I am pregnant again, and I spend each day worrying. I’ve broken down to tears frequently. Did this happen when I became pregnant with DD after miscarriage 1? No. The true depth of my loss never impacted me the way the second miscarriage did. That loss is now so real, so tangible.

    To all of you who do not, can not, and will not have children… I am so, so very very sorry. We do count ourselves blessed, but please understand the loss of a child will break any parent. Whether you are a parent-to-be or a parent of eight you will love them all the same and it will hurt ALL the same. If it didn’t, we wouldn’t deserve children. Please save your judgement for true evils in this world.

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  • ipis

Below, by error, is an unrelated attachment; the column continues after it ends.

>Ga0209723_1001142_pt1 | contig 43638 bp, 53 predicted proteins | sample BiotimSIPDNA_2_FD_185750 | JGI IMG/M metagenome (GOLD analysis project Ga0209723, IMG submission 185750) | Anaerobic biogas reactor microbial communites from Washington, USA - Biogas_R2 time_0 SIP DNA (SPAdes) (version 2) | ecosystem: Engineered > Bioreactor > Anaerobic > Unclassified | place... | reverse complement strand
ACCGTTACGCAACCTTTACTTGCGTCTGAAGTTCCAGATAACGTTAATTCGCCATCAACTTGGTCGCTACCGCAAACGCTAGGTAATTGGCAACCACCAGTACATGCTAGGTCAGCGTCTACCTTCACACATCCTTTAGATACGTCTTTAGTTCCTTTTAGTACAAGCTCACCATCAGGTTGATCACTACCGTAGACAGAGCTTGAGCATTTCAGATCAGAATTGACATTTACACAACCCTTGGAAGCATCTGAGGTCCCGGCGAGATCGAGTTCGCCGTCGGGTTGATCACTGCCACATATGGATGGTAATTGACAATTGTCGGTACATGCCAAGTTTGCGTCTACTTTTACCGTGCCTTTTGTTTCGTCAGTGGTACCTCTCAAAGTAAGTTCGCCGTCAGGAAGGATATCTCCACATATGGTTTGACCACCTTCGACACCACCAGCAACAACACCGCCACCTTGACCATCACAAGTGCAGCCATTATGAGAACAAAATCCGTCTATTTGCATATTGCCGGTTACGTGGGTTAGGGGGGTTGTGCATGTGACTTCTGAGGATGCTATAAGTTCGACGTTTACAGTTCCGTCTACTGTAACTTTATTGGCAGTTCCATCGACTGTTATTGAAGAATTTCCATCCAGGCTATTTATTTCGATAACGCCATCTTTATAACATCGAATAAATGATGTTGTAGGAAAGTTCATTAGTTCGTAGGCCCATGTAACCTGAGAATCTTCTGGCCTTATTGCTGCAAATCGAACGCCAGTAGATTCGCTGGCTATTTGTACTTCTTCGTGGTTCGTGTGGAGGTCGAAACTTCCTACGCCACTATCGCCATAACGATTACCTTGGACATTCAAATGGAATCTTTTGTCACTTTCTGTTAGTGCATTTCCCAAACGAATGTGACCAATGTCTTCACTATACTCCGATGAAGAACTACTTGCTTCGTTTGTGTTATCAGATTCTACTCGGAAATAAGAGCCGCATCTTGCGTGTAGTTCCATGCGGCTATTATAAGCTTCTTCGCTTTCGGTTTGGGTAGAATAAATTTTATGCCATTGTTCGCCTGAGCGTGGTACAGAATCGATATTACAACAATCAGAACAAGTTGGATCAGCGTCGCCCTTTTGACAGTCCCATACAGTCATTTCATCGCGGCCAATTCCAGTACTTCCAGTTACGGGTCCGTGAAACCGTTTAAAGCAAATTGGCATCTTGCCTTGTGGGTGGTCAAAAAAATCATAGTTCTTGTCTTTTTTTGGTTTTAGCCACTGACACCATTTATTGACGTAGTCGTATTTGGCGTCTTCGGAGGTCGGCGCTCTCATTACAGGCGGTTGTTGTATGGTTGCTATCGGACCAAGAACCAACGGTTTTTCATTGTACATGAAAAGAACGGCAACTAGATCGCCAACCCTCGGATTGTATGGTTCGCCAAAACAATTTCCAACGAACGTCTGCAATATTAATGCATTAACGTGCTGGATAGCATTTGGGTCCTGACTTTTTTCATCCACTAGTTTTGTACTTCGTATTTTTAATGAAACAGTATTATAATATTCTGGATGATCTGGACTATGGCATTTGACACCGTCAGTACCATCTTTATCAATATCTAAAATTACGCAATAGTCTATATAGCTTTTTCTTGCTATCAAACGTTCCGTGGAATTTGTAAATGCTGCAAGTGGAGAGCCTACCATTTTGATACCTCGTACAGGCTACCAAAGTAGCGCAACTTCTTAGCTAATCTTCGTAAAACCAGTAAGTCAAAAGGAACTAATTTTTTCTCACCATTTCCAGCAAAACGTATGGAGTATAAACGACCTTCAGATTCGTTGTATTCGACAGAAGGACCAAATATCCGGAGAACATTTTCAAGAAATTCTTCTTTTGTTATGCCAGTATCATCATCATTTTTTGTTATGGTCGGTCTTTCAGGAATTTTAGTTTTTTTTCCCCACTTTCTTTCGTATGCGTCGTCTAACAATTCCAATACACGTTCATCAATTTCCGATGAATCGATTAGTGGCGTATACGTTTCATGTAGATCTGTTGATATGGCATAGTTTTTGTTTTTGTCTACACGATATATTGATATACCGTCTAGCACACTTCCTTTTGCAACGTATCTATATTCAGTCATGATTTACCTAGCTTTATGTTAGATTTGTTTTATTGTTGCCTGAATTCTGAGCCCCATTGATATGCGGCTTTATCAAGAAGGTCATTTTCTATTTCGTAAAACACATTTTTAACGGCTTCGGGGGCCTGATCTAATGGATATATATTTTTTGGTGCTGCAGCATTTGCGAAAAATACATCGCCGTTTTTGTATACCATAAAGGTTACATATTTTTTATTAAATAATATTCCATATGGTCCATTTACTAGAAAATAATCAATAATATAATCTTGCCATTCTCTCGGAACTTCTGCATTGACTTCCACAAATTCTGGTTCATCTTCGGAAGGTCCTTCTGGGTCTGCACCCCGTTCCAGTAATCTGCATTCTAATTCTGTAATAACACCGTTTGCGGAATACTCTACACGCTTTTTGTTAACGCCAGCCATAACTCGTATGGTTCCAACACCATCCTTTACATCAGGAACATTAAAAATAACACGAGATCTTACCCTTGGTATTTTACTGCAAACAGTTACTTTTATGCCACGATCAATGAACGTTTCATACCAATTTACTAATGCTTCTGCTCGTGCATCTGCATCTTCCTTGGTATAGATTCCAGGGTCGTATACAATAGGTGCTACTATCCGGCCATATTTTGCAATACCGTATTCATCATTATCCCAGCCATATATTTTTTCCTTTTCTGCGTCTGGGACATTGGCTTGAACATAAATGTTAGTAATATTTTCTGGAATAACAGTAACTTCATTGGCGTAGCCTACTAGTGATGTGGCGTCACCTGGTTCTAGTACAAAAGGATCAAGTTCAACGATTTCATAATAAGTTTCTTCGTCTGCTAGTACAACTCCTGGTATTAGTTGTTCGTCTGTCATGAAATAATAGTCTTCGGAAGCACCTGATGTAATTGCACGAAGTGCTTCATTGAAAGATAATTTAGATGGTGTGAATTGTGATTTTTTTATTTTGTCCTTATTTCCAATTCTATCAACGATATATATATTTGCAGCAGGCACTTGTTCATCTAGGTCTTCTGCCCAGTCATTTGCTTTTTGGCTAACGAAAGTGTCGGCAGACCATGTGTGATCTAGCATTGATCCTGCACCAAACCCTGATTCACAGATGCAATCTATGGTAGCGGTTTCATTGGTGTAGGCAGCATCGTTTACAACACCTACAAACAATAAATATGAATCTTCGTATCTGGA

I’m dealing with infertility. It sucks, but it comes in waves. Walking through a park, passing the baby section, getting invitations to baby showers, not being invited to a kid’s b-day party because you don’t have kids, comments from everyone asking when you are going to have kids, listening to pregnant women telling you about every detail of their pregnancy in person and on facebook, and then feeling guilty that you will never make your parents grandparents and knowing your husband would make a good dad but not being able to give him that, and then watching the news hearing some little teen girl abort a baby, or walking in a store and seeing someone abuse a kid, and then all the questions in your own mind about what is wrong with me and why won’t God answer this prayer—it hurts. Some days more then others. It is the death of a dream. Sometimes I just try to put a positive spin on it—-I’m not sleep deprived like all my other friends, I can come home to a house full of peace and quiet at the end of the day, I don’t have to deal with a whiny kid, it’s cheaper this way, this is a pretty messed up world we live in and it would be hard to raise a child up in this country, etc. Then other are other days I’m reminded that I have been fortunate not to have gone through some of the other struggles that are faced by countless other women (miscarriage, abortion, death of a child, a child with special needs, financial devastation from paying for infertility treatments, divorce, __________). Everyone has their own baggage. To be jealous of what they have is just plain ignorant on our part. We have no idea what struggles that they had to face to be in that place. I hate it when people tell me to count my blessings by saying at least you still have your arms and legs and health. What about all those amputees…what are they supposed to be thankful for. Pain sucks no matter what form or intensity it comes in. But a pain free life wouldn’t be any better. Leprosy is the absence of pain. I read a book that told a story about a patient that had leprosy and his fingers were gnawed off by a rat because he didn’t have the sensation of pain to kick the animal away when it was biting him. Sometimes I wonder why there is so much hurt in this world in whatever form it comes in. I’ve come to the conclusion that it is during times of pain and suffering that we grow the most. We aren’t meant to do life on our own. I’ve learned that I have to put my hope on someone greater than myself—for me that’s Jesus. That hope is what has gotten me through the pain of infertility, the loss of friends and family members, dealing with my mom’s cancer, and all the other junk that has caused me pain in this life. People say that trusting in God is my crutch, but I’m ok with that because I am broken and I have needed God to hold me up and even carry me through my darkest hours. It doesn’t bother me that these infertility articles are written by people with kids…it gives me hope that God was able to answer their prayers about having kids and maybe some day He will answer my prayers about having kids. But even if that isn’t the way my story goes, I will trust that God’s plan is better than my own and I’ll ask Him 10, 000 questions about why I had to go through this stuff when I meet Him face to face. For now, I’m grateful that I don’t have kids because I was able to take my mom to her cancer treatments and didn’t have to worry about childcare or putting on a brave face in the hospital in front of a kid. Whatever stage you are in, that loss is real and it is ok to grieve that loss—that’s what makes us human. Just don’t kick someone when they are down, you may have to go down a similar path someday. Life is hard enough without everyone trying to tear us down on an internet forum. Most people that are searching the web for this type of article are looking for ways to deal with their own pain/loss. It is time we put that golden rule into practice that our moms always tried to teach us: treat others as you would like to be treated. If you had kids, would you want them to read the comments that you have been posting here. Come on…it is seriously time to give people a break from the criticism and back biting that they find everywhere else. As women we beat ourselves up enough already—do we really need a stranger to knock us down into a deeper self pity party. It is time we learn to help each other out, instead of tearing each other down. Pain is pain no matter how you look at it. It is how you respond to it that can make all the difference in the world. If that means taking time to cry it out—that is ok. If it means venting–then ok. But do it responsibly….would you want to be on the receiving end of your comments?